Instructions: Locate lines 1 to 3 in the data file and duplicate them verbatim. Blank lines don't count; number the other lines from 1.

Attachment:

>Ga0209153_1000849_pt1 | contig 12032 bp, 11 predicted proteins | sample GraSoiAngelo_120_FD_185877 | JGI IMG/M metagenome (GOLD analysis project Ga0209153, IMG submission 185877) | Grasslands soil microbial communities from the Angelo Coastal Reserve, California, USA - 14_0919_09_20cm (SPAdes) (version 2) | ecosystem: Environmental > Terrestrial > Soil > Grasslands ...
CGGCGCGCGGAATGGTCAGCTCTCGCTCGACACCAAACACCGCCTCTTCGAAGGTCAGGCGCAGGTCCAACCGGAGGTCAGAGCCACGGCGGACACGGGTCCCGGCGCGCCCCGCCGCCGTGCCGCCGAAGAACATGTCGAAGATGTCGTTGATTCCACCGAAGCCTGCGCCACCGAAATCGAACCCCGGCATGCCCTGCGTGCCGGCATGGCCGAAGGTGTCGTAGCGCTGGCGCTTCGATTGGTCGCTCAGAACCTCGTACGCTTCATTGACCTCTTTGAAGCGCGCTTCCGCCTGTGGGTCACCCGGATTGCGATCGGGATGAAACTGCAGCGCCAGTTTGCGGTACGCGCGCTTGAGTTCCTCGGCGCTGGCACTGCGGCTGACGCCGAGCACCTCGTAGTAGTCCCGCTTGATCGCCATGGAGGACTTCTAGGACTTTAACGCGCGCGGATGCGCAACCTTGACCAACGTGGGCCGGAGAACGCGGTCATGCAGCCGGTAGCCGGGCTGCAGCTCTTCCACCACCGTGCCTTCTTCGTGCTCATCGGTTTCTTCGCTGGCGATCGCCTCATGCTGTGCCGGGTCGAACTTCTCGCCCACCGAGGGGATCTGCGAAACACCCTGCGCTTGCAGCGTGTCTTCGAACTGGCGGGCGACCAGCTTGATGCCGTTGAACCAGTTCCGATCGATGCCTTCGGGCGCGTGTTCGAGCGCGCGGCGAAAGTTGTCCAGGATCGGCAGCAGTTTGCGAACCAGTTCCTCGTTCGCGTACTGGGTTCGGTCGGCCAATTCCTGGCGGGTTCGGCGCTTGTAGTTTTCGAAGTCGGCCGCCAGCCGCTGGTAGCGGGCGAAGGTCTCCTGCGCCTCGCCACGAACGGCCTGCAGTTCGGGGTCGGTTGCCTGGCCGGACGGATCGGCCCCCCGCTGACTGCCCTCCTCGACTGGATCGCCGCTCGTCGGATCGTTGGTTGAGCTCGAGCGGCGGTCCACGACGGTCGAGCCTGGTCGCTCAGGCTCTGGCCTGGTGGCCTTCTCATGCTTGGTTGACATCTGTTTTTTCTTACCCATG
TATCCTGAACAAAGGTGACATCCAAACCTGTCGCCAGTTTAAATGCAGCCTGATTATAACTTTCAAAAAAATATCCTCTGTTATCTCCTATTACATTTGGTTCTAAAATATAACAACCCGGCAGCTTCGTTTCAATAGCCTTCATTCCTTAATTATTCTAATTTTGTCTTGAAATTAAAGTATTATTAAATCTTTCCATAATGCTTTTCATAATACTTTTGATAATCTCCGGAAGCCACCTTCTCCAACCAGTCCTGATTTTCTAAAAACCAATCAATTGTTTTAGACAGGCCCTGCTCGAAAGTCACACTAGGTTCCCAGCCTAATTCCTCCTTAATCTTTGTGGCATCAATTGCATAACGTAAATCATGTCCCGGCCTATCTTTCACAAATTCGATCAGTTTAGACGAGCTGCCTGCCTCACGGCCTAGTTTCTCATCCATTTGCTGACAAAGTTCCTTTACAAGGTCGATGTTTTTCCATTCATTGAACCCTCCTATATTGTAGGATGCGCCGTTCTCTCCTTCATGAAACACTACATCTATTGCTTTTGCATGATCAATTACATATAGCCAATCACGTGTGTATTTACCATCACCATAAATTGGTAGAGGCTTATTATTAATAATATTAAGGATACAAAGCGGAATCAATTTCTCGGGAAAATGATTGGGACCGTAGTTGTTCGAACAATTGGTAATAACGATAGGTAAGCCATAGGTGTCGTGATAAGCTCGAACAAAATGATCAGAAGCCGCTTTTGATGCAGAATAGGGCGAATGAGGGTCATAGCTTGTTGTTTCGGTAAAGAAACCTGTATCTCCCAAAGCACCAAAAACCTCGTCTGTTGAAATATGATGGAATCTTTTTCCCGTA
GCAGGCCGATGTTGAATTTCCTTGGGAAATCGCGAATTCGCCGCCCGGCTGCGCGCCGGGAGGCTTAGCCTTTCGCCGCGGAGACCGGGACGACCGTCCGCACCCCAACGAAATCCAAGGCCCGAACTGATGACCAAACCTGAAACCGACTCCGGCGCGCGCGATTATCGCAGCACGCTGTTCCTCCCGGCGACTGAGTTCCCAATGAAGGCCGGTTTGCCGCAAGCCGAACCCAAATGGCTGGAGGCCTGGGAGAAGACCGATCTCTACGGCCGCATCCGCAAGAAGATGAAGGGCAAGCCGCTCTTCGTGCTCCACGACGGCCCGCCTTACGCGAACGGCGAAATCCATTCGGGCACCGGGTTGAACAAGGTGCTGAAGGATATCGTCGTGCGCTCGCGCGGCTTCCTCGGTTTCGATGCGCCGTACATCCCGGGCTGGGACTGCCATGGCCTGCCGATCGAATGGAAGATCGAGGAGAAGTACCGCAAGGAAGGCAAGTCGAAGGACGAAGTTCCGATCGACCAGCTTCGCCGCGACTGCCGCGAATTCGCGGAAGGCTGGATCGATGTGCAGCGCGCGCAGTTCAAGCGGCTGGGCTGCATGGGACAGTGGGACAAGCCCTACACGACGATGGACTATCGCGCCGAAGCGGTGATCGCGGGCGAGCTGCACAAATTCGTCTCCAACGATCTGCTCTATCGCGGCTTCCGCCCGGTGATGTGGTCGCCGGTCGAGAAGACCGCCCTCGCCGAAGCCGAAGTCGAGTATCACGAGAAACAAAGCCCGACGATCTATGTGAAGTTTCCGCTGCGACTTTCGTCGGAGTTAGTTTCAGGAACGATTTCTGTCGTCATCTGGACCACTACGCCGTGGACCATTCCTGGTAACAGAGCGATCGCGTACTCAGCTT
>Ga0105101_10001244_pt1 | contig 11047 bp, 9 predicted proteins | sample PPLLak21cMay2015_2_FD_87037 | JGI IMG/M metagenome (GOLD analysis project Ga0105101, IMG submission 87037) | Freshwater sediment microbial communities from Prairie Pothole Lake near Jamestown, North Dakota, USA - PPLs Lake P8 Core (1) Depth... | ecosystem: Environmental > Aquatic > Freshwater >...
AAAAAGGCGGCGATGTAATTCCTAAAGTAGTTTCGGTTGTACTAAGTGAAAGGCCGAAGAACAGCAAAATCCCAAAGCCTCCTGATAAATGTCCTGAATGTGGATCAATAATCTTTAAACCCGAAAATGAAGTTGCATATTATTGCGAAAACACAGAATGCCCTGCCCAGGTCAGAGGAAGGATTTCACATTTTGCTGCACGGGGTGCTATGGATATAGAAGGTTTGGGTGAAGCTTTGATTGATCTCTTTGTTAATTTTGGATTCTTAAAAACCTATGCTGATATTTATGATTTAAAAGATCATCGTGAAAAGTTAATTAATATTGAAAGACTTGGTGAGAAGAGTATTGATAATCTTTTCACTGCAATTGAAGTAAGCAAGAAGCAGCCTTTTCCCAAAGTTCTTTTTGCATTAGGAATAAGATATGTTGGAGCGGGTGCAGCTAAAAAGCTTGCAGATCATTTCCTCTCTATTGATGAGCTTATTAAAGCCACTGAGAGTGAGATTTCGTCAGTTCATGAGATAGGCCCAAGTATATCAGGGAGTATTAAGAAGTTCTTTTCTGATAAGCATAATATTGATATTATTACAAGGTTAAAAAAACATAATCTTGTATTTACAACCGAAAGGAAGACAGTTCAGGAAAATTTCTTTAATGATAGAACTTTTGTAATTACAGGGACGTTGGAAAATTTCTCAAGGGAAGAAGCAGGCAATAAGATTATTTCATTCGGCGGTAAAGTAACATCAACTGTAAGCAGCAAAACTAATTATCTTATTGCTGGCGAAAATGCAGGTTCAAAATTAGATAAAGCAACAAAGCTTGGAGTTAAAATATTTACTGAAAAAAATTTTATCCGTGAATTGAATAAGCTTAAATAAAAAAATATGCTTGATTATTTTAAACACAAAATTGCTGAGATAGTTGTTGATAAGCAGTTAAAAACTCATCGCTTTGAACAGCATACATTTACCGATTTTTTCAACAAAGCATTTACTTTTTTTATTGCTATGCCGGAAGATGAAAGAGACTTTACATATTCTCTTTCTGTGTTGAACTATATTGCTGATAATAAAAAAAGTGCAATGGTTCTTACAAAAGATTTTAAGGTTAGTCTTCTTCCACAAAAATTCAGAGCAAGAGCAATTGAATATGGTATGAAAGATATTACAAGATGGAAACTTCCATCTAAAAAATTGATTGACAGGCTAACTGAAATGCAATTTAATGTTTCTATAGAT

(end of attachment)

>Ga0209153_1000849_pt1 | contig 12032 bp, 11 predicted proteins | sample GraSoiAngelo_120_FD_185877 | JGI IMG/M metagenome (GOLD analysis project Ga0209153, IMG submission 185877) | Grasslands soil microbial communities from the Angelo Coastal Reserve, California, USA - 14_0919_09_20cm (SPAdes) (version 2) | ecosystem: Environmental > Terrestrial > Soil > Grasslands ...
CGGCGCGCGGAATGGTCAGCTCTCGCTCGACACCAAACACCGCCTCTTCGAAGGTCAGGCGCAGGTCCAACCGGAGGTCAGAGCCACGGCGGACACGGGTCCCGGCGCGCCCCGCCGCCGTGCCGCCGAAGAACATGTCGAAGATGTCGTTGATTCCACCGAAGCCTGCGCCACCGAAATCGAACCCCGGCATGCCCTGCGTGCCGGCATGGCCGAAGGTGTCGTAGCGCTGGCGCTTCGATTGGTCGCTCAGAACCTCGTACGCTTCATTGACCTCTTTGAAGCGCGCTTCCGCCTGTGGGTCACCCGGATTGCGATCGGGATGAAACTGCAGCGCCAGTTTGCGGTACGCGCGCTTGAGTTCCTCGGCGCTGGCACTGCGGCTGACGCCGAGCACCTCGTAGTAGTCCCGCTTGATCGCCATGGAGGACTTCTAGGACTTTAACGCGCGCGGATGCGCAACCTTGACCAACGTGGGCCGGAGAACGCGGTCATGCAGCCGGTAGCCGGGCTGCAGCTCTTCCACCACCGTGCCTTCTTCGTGCTCATCGGTTTCTTCGCTGGCGATCGCCTCATGCTGTGCCGGGTCGAACTTCTCGCCCACCGAGGGGATCTGCGAAACACCCTGCGCTTGCAGCGTGTCTTCGAACTGGCGGGCGACCAGCTTGATGCCGTTGAACCAGTTCCGATCGATGCCTTCGGGCGCGTGTTCGAGCGCGCGGCGAAAGTTGTCCAGGATCGGCAGCAGTTTGCGAACCAGTTCCTCGTTCGCGTACTGGGTTCGGTCGGCCAATTCCTGGCGGGTTCGGCGCTTGTAGTTTTCGAAGTCGGCCGCCAGCCGCTGGTAGCGGGCGAAGGTCTCCTGCGCCTCGCCACGAACGGCCTGCAGTTCGGGGTCGGTTGCCTGGCCGGACGGATCGGCCCCCCGCTGACTGCCCTCCTCGACTGGATCGCCGCTCGTCGGATCGTTGGTTGAGCTCGAGCGGCGGTCCACGACGGTCGAGCCTGGTCGCTCAGGCTCTGGCCTGGTGGCCTTCTCATGCTTGGTTGACATCTGTTTTTTCTTACCCATG
TATCCTGAACAAAGGTGACATCCAAACCTGTCGCCAGTTTAAATGCAGCCTGATTATAACTTTCAAAAAAATATCCTCTGTTATCTCCTATTACATTTGGTTCTAAAATATAACAACCCGGCAGCTTCGTTTCAATAGCCTTCATTCCTTAATTATTCTAATTTTGTCTTGAAATTAAAGTATTATTAAATCTTTCCATAATGCTTTTCATAATACTTTTGATAATCTCCGGAAGCCACCTTCTCCAACCAGTCCTGATTTTCTAAAAACCAATCAATTGTTTTAGACAGGCCCTGCTCGAAAGTCACACTAGGTTCCCAGCCTAATTCCTCCTTAATCTTTGTGGCATCAATTGCATAACGTAAATCATGTCCCGGCCTATCTTTCACAAATTCGATCAGTTTAGACGAGCTGCCTGCCTCACGGCCTAGTTTCTCATCCATTTGCTGACAAAGTTCCTTTACAAGGTCGATGTTTTTCCATTCATTGAACCCTCCTATATTGTAGGATGCGCCGTTCTCTCCTTCATGAAACACTACATCTATTGCTTTTGCATGATCAATTACATATAGCCAATCACGTGTGTATTTACCATCACCATAAATTGGTAGAGGCTTATTATTAATAATATTAAGGATACAAAGCGGAATCAATTTCTCGGGAAAATGATTGGGACCGTAGTTGTTCGAACAATTGGTAATAACGATAGGTAAGCCATAGGTGTCGTGATAAGCTCGAACAAAATGATCAGAAGCCGCTTTTGATGCAGAATAGGGCGAATGAGGGTCATAGCTTGTTGTTTCGGTAAAGAAACCTGTATCTCCCAAAGCACCAAAAACCTCGTCTGTTGAAATATGATGGAATCTTTTTCCCGTA